A three-minute recording made in front of the Intake Grill on South Washington Street during which two Sonora police officers are shown taking photographs of motorcycles has generated a social media outcry and over a million views on Facebook.

Members of the Jus Brothers Motorcycle Club, Mother Lode Chapter, claim to be the victims of unfair profiling by the Sonora Police Department, and have suggested that their rights to freedom of expression and assembly have been infringed.

But Sonora Police Department Acting Police Chief Turu VanderWiel said his officers were gathering information by photographing motorcycle license plates, registrations, and at least one person in the group to “have knowledge of what's happening around us in the community.”

Bryan Davies, a member of the Jus Brothers Mother Lode Chapter, said he believes the police action was wrong because club members were not breaking the law.

“We are not gangsters. We are not starting any problems. We don't have any legal issues with Sonora police,” Davies said. “We are going to stand up for our rights. As Americans we feel that is unjust.”

VanderWiel said that the actions undertaken by Sgt. Curtis Hankins of the Sonora Police Department, which were officer-initiated and not the result of a service call, was not part of a specific investigation into the Jus Brothers Motorcycle Club, but noted “there doesn’t need to be an active investigation for intelligence gathering.”

Davies said the Intake Grill, formerly known as Hot Shotz Sports Bar and Grill, was hosting a public bike night May 8 about 7 p.m. when the police officer was observed parking at the end of the street and approaching a row of about a dozen motorcycles parked in front of the restaurant.

“It's a completely innocuous event, its a community event, it's a biker event,” Davies said. “You're creating crime where none existed.”

VanderWiel said the motorcycles and the club members were in public view, and the registration checks and intelligence gathering were justified in conjunction with the supervisory role of the police agency.

“This is not the first time we’ve used this strategy to gather intelligence,” he said.

The crux of the online dispute over the recording has been whether the Sonora police officer’s actions constituted an illegal act of profiling or harassment, and with the designation of the motorcycle club as a gang.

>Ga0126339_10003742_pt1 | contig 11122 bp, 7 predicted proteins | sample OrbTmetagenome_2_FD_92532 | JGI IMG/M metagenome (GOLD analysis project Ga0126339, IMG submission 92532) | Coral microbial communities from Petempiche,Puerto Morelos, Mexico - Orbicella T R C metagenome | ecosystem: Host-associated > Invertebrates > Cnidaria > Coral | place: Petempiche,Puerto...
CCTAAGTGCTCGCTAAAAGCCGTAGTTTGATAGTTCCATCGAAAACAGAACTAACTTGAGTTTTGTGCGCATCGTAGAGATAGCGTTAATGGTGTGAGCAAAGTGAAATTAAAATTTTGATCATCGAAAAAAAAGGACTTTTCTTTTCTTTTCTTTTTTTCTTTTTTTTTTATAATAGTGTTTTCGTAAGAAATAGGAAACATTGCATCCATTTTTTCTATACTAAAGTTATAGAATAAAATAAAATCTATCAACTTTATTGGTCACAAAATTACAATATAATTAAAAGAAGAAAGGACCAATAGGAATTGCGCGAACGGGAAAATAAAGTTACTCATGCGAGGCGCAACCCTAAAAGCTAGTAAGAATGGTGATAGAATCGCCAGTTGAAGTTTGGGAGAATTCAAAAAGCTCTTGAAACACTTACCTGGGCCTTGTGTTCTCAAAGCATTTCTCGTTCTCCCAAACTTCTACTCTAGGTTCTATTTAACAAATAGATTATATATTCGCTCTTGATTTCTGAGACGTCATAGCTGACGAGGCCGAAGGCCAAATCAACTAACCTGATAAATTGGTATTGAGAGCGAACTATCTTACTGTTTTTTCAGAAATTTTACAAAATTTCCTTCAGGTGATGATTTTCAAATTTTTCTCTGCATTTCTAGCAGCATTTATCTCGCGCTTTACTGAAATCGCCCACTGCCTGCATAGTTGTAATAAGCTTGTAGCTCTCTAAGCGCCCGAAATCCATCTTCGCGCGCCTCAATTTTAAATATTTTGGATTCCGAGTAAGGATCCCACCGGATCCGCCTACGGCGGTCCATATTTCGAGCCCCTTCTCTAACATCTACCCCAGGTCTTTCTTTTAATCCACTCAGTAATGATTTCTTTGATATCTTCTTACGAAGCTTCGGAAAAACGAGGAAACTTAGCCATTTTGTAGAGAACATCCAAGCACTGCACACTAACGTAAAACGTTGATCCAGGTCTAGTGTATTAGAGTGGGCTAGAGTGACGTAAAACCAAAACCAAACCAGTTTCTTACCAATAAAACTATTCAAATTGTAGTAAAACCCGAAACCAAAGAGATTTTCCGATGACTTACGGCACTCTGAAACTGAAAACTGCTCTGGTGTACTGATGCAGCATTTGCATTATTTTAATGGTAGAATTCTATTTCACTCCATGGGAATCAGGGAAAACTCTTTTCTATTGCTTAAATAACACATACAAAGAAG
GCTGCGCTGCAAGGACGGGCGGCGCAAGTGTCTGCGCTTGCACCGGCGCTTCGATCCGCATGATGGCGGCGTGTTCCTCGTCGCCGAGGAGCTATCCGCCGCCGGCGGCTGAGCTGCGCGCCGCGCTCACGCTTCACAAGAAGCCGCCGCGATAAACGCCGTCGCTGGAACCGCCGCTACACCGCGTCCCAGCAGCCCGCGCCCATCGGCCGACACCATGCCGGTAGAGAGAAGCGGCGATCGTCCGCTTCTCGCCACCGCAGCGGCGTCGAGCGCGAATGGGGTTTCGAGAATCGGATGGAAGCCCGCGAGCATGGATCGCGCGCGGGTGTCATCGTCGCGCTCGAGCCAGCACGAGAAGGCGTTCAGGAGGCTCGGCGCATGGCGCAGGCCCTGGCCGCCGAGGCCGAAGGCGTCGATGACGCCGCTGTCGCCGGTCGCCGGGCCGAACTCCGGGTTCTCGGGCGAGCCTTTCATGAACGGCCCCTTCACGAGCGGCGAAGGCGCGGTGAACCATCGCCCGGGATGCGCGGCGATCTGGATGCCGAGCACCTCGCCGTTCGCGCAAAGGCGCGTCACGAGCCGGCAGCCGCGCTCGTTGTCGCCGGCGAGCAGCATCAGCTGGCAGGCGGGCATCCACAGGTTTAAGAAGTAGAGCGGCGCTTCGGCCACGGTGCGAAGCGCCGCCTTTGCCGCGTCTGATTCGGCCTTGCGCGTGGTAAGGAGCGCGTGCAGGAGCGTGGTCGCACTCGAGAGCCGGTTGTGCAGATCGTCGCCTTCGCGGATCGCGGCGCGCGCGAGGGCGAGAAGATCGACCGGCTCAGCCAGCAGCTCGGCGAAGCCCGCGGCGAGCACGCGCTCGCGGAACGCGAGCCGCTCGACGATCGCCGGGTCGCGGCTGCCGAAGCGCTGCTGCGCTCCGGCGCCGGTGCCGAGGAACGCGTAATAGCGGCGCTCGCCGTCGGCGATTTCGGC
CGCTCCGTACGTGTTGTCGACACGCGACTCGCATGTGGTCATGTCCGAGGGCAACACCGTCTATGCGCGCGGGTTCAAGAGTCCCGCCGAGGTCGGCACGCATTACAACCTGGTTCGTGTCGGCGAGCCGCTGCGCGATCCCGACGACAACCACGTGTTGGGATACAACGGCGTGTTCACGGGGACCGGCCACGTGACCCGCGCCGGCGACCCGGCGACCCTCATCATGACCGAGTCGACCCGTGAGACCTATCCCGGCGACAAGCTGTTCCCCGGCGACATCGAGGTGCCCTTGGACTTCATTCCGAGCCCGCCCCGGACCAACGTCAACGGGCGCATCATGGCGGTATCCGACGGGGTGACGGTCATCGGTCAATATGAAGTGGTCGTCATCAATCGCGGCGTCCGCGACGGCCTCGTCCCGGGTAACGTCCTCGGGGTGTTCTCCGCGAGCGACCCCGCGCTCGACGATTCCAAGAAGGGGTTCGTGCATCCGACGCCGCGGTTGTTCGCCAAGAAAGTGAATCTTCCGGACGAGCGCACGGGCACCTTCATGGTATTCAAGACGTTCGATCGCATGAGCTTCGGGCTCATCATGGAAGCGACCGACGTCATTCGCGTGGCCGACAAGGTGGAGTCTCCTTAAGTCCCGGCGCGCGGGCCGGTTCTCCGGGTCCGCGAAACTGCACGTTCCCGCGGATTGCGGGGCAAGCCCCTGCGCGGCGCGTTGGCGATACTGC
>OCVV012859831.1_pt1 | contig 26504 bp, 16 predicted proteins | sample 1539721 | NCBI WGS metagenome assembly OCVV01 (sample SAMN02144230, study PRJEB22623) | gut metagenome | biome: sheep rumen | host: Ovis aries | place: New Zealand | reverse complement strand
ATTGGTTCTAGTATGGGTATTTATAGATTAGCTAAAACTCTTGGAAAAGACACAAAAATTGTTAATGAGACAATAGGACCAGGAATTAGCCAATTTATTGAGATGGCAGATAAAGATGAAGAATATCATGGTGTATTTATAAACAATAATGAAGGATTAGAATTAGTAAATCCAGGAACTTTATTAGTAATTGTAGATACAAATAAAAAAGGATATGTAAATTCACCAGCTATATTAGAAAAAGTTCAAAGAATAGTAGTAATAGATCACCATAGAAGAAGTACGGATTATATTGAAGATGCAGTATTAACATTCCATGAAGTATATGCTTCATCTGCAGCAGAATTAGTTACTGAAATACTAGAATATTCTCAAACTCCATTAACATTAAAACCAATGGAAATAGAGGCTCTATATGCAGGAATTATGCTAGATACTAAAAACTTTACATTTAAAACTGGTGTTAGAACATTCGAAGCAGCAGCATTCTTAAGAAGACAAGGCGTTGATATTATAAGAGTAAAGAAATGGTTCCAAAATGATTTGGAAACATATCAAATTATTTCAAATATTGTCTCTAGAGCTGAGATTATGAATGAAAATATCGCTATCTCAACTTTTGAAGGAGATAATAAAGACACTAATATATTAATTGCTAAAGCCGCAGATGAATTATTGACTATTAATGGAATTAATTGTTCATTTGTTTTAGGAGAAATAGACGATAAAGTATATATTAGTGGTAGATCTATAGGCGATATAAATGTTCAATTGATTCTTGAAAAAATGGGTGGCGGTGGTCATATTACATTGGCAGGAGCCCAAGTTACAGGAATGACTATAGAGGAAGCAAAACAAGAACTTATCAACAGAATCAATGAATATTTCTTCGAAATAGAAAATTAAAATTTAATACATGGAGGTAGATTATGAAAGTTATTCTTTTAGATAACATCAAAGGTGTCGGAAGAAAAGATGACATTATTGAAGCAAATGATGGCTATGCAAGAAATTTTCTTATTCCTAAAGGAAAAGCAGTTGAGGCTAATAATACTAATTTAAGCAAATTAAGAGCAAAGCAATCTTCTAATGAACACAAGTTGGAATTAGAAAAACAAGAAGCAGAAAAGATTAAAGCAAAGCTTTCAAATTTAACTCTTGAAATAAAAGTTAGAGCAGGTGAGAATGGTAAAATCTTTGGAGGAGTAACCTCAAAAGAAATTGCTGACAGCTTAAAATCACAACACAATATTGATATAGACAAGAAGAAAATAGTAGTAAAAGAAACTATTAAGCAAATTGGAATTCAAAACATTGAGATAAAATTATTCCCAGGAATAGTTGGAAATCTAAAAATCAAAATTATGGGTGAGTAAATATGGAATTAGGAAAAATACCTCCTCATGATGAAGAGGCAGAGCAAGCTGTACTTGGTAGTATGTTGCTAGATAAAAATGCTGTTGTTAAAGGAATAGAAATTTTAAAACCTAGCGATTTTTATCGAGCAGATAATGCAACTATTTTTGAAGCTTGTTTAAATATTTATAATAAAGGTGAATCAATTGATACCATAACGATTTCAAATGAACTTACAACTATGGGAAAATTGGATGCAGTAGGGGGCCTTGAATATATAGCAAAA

In the recording, the aggressive tone between both parties seems to escalate. Hankins, in response to a person’s question about whether he will check every vehicle on the street, said “only outlaw motorcycle gangs, yes.”

Just before that, Hankins is threatened by at least one off-camera person.

“You know what would be really funny? If you guys took those badges off then came back over here. Then see what [expletive] happens,” the voice said.

VanderWiel said the department was not specifically identifying the Jus Brothers motorcycle club as a problem, but noted “we’re concerned about any element that could eventually turn out to be a threat to public safety.”

Mark Ewing of Calaveras County, president of the Jus Brothers Motorcycle Club, Mother Lode Chapter, said the group was “a motorcycle club and not a gang.”

“We are for the community of Sonora. We are for commerce and business and making it a better place to live,” he said.

Davies said he believes profiling and harassment of motorcycle clubs in Sonora is a prevalent and repeated issue and he regrets the hostile tone of the recording.

“That tone was not needed, but it wasn't like this was the first time we ever had encounters with them. This officer and another sergeant have been prominent in harassing us over the past year,” he said. “That language would have never been used if he hasn't come over there and done that.”

Davies said he believes the group attracted the attention of police due to their colors or insignias sewn onto their vests, as well as their appearance.

VanderWiel said California law protects against a range of racial and identity profiling, but “the patches on their jackets are not gender identity or expression,” he said.

“The state definition of profiling is pretty specific and clear, and this does not fall under the definition California has for it,” he said.

A motorcycling profiling law, AB-2972, passed a public safety committee vote on April 10 but failed to pass in the California assembly in a 21-28 vote on April 19. A motion to reconsider the bill was submitted by the bill’s principal author Democratic Assemblywoman Anna Caballero of the 30th district, which covers an area in Monterey, Santa Clara and Santa Cruz counties and all of San Benito County.

The bill would have given motorcyclists the right to seek punitive damages if they were the victim of enforcement action because of their club-related clothing or vehicle, without individualized suspicion of the person.

Ewing said the Jus Brothers was currently not considering a civil suit against the Sonora Police Department, but believed the video would “bring attention to the public to let them know that our police department is profiling bikers because of what we dress and what we ride.”

None one was detained or arrested as a result of the law enforcement action, VanderWiel said, but one motorcycle was towed for being parked in a red zone and for displaying false evidence of registration.

VanderWiel said he could not comment on personnel matters regarding Hankins, but said “there doesn’t appear to be any cause of any kind of discipline.” VanderWiel also said that the police department had been receiving a high volume of calls to the dispatch center, with some repeated from the same individuals and threatening toward officers.

Contact Giuseppe Ricapito at (209) 588-4526 or gricapito@uniondemocrat.com . Follow him on Twitter @gsepinsonora.



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